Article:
Giant Cell Tumor of Bone: 389 Patients, Analysis of Recurrence Rate and Local Recurrence Risk Factors

David Nikomarov 1 Anthony Griffin 2 Prakash Nayak 2 Shaneel Deo 2 Peter Ferguson 2 Jay Wunder 2
1Orthopaedic Surgery, Rambam Health Care Campus, Haifa, Israel
2Orthopaedic Oncology, Mount Sinai Hospital, Toronto, Canada

Purpose: The uncertainty surrounding giant cell tumor`s (GCTB) clinical course is centered at the inconsistent recurrence rate reports and lack of consensual hard evidence based local recurrence (LR) risk factors. This study is aimed at evaluating the recurrence rate andpossible LR risk factors, by reviewing data from a single high volume orthopedic oncology center.

Methods: Retrospective observational analysis of a clinical registry data was performed. The 389 included patients were operated for the treatment of GCTB between the years 1989 and 2014. Presentation variants evaluated are: patient`s age and gender, anatomical site, Campanacci grade, soft tissue extension, presenting status regarding metastasis, pathologic fractures, and prior LR. Evaluated treatment variants are: surgical technique – resection or curettage, usage of local adjuvant treatment and reconstruction method. Evaluated outcome parameters are: LR free survival, metastasis free survival and complications.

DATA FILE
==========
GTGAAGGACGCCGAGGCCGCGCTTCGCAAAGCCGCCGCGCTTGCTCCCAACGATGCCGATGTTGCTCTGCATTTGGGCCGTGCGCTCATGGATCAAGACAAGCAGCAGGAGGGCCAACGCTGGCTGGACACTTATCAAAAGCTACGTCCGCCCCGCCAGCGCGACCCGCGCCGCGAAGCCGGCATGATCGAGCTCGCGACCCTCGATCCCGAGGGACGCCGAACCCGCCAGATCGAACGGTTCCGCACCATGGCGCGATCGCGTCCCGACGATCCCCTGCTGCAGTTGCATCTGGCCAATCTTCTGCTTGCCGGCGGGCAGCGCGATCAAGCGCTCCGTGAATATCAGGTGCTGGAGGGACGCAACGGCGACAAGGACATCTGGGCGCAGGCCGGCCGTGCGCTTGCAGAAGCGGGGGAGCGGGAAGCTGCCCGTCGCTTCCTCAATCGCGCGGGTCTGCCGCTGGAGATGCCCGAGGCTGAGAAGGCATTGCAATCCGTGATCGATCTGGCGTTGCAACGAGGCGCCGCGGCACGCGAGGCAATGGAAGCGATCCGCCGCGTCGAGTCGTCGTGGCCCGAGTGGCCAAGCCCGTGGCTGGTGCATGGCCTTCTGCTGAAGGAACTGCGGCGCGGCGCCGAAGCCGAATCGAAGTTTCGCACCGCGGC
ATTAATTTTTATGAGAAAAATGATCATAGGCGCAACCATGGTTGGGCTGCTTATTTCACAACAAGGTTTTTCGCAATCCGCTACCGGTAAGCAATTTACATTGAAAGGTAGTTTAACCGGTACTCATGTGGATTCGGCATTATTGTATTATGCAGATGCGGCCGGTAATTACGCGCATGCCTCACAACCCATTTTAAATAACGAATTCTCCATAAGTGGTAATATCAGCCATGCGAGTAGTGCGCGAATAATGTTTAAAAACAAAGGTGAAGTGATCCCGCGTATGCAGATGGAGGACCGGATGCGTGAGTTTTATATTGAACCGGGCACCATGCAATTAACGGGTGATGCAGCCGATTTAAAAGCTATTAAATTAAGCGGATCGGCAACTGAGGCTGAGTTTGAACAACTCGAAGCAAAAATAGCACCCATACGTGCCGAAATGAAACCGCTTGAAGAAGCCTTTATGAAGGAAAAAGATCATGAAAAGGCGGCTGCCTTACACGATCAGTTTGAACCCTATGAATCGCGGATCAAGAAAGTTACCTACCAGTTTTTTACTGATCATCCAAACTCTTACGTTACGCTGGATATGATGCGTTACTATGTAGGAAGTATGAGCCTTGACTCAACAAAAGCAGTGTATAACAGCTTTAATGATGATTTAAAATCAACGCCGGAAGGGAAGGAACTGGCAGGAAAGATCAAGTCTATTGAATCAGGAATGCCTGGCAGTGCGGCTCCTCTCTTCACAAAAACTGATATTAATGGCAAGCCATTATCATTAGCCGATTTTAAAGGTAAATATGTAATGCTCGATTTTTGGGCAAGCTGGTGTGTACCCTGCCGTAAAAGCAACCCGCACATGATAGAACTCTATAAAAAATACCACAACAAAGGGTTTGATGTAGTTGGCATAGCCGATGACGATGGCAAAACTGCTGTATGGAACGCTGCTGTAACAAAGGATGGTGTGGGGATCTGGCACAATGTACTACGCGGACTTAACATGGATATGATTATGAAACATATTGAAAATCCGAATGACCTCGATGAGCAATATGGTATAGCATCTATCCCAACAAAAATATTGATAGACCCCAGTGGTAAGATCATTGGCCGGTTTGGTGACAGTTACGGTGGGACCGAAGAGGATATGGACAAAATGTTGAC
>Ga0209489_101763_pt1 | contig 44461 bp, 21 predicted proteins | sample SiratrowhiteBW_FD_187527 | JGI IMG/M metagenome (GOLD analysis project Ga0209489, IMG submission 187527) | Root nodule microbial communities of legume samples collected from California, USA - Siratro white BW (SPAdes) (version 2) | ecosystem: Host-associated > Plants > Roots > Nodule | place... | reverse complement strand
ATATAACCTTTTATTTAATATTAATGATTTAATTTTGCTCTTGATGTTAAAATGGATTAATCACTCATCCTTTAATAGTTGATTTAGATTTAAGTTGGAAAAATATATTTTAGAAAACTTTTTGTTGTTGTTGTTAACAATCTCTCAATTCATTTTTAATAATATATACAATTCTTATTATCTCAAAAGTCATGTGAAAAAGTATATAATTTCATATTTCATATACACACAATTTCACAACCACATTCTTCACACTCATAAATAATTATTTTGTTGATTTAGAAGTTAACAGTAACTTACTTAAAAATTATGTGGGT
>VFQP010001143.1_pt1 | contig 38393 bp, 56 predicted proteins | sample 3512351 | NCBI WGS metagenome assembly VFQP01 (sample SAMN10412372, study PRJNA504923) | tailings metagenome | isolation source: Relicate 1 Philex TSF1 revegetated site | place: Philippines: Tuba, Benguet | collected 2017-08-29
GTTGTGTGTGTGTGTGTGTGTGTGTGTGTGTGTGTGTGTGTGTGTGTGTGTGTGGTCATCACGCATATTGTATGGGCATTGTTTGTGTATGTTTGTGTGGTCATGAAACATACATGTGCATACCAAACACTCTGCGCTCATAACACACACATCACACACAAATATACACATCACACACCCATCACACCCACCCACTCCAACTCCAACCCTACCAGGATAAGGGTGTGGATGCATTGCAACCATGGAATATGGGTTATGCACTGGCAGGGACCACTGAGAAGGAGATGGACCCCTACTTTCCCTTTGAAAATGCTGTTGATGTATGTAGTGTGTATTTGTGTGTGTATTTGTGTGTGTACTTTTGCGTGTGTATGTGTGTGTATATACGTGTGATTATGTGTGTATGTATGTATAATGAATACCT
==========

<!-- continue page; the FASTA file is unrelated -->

Results: Overall LR rate was 14.9%. Metastasis rate was 2.1%. LR rate in the curettage group was 17.6% compared to 6.4% in the resection group. Metastasis and complications rate were not significantly different between the groups. Recurrence risk reduction after adjuvant treatment was not statistically significant. Age of 30 years or younger and prior LR proved to be risk factors for recurrence. Lesion location at the distal radius showed a clear tendency but was short of statistical significance. Pathologic fracture, Campanacci grade, soft tissue extension and gender did not prove to be significant risk factors.

Conclusion: Accurate prognostication is possible taking into account the basic LR rate and identifying patients at increased risk for recurrence. According to this study, younger patients and those with recurrent lesions or lesions involving the distal radius are prone to recurrences. Extended curettage is a reasonable first line treatment that usually offers acceptable recurrence rates. This risk stratification is recommended for therapeutic planning.